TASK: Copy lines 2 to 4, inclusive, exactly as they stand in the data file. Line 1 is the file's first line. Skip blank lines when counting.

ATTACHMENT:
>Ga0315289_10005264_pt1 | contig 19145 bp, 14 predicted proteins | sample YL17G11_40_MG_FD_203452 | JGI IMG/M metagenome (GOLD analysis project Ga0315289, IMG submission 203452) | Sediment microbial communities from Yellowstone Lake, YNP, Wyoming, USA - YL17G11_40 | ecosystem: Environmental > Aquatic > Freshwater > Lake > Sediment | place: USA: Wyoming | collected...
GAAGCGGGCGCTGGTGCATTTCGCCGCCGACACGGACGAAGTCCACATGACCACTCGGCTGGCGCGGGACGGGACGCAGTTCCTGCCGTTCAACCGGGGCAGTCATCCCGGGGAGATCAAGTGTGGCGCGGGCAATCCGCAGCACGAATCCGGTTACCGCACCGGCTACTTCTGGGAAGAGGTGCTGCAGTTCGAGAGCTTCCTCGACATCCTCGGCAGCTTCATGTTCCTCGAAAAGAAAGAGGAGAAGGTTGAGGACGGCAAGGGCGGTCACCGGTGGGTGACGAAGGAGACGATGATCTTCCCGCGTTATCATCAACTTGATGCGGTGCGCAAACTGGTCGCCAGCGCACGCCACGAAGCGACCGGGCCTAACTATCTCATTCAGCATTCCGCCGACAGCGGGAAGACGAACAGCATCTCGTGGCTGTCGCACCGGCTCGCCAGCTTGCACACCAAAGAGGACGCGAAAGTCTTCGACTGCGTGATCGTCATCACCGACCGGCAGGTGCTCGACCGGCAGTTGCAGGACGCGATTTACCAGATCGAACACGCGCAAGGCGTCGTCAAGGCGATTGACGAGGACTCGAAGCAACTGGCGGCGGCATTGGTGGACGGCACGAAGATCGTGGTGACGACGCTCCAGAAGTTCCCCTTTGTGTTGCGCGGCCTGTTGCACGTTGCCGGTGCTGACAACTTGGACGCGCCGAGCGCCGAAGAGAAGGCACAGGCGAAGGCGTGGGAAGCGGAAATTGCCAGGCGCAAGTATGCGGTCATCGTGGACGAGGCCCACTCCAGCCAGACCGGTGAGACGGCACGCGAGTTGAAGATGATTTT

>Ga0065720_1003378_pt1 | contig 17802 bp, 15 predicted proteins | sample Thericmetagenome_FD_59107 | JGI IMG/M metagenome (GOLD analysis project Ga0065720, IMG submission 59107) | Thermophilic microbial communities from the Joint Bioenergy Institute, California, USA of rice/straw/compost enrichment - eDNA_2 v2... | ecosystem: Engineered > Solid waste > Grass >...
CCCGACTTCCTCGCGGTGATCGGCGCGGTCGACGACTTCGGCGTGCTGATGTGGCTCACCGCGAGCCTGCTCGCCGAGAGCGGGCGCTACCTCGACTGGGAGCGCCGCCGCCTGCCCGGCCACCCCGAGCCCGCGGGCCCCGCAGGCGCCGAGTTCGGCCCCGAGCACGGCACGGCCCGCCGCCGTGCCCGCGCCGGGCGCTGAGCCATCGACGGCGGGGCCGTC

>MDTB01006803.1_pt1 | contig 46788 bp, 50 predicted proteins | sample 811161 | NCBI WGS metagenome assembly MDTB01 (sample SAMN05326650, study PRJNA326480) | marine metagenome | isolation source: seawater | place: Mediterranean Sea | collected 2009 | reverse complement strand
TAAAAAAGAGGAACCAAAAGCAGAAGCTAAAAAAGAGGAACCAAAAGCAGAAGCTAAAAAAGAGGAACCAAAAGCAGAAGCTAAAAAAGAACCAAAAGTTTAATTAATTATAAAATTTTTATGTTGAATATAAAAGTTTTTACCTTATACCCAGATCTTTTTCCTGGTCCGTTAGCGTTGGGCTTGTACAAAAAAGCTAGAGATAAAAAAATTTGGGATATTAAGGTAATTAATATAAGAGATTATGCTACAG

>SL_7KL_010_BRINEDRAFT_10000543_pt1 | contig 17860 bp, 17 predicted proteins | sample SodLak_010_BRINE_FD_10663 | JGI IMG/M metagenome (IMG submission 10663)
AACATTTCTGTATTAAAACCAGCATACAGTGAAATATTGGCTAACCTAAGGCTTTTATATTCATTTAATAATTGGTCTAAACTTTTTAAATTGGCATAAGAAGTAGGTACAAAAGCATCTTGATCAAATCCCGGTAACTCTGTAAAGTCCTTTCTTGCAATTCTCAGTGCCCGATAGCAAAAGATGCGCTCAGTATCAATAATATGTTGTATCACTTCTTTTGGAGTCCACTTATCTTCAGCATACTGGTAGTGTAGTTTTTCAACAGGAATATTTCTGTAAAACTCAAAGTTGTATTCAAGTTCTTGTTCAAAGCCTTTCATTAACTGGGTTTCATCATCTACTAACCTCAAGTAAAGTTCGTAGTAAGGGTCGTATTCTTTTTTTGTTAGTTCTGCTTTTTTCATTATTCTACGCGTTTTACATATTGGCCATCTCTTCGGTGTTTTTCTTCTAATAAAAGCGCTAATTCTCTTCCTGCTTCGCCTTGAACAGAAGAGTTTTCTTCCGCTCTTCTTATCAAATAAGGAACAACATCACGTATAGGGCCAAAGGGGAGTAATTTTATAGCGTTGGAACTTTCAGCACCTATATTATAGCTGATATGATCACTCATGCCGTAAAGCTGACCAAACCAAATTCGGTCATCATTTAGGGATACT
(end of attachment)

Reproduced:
GAAGCGGGCGCTGGTGCATTTCGCCGCCGACACGGACGAAGTCCACATGACCACTCGGCTGGCGCGGGACGGGACGCAGTTCCTGCCGTTCAACCGGGGCAGTCATCCCGGGGAGATCAAGTGTGGCGCGGGCAATCCGCAGCACGAATCCGGTTACCGCACCGGCTACTTCTGGGAAGAGGTGCTGCAGTTCGAGAGCTTCCTCGACATCCTCGGCAGCTTCATGTTCCTCGAAAAGAAAGAGGAGAAGGTTGAGGACGGCAAGGGCGGTCACCGGTGGGTGACGAAGGAGACGATGATCTTCCCGCGTTATCATCAACTTGATGCGGTGCGCAAACTGGTCGCCAGCGCACGCCACGAAGCGACCGGGCCTAACTATCTCATTCAGCATTCCGCCGACAGCGGGAAGACGAACAGCATCTCGTGGCTGTCGCACCGGCTCGCCAGCTTGCACACCAAAGAGGACGCGAAAGTCTTCGACTGCGTGATCGTCATCACCGACCGGCAGGTGCTCGACCGGCAGTTGCAGGACGCGATTTACCAGATCGAACACGCGCAAGGCGTCGTCAAGGCGATTGACGAGGACTCGAAGCAACTGGCGGCGGCATTGGTGGACGGCACGAAGATCGTGGTGACGACGCTCCAGAAGTTCCCCTTTGTGTTGCGCGGCCTGTTGCACGTTGCCGGTGCTGACAACTTGGACGCGCCGAGCGCCGAAGAGAAGGCACAGGCGAAGGCGTGGGAAGCGGAAATTGCCAGGCGCAAGTATGCGGTCATCGTGGACGAGGCCCACTCCAGCCAGACCGGTGAGACGGCACGCGAGTTGAAGATGATTTT

>Ga0065720_1003378_pt1 | contig 17802 bp, 15 predicted proteins | sample Thericmetagenome_FD_59107 | JGI IMG/M metagenome (GOLD analysis project Ga0065720, IMG submission 59107) | Thermophilic microbial communities from the Joint Bioenergy Institute, California, USA of rice/straw/compost enrichment - eDNA_2 v2... | ecosystem: Engineered > Solid waste > Grass >...
CCCGACTTCCTCGCGGTGATCGGCGCGGTCGACGACTTCGGCGTGCTGATGTGGCTCACCGCGAGCCTGCTCGCCGAGAGCGGGCGCTACCTCGACTGGGAGCGCCGCCGCCTGCCCGGCCACCCCGAGCCCGCGGGCCCCGCAGGCGCCGAGTTCGGCCCCGAGCACGGCACGGCCCGCCGCCGTGCCCGCGCCGGGCGCTGAGCCATCGACGGCGGGGCCGTC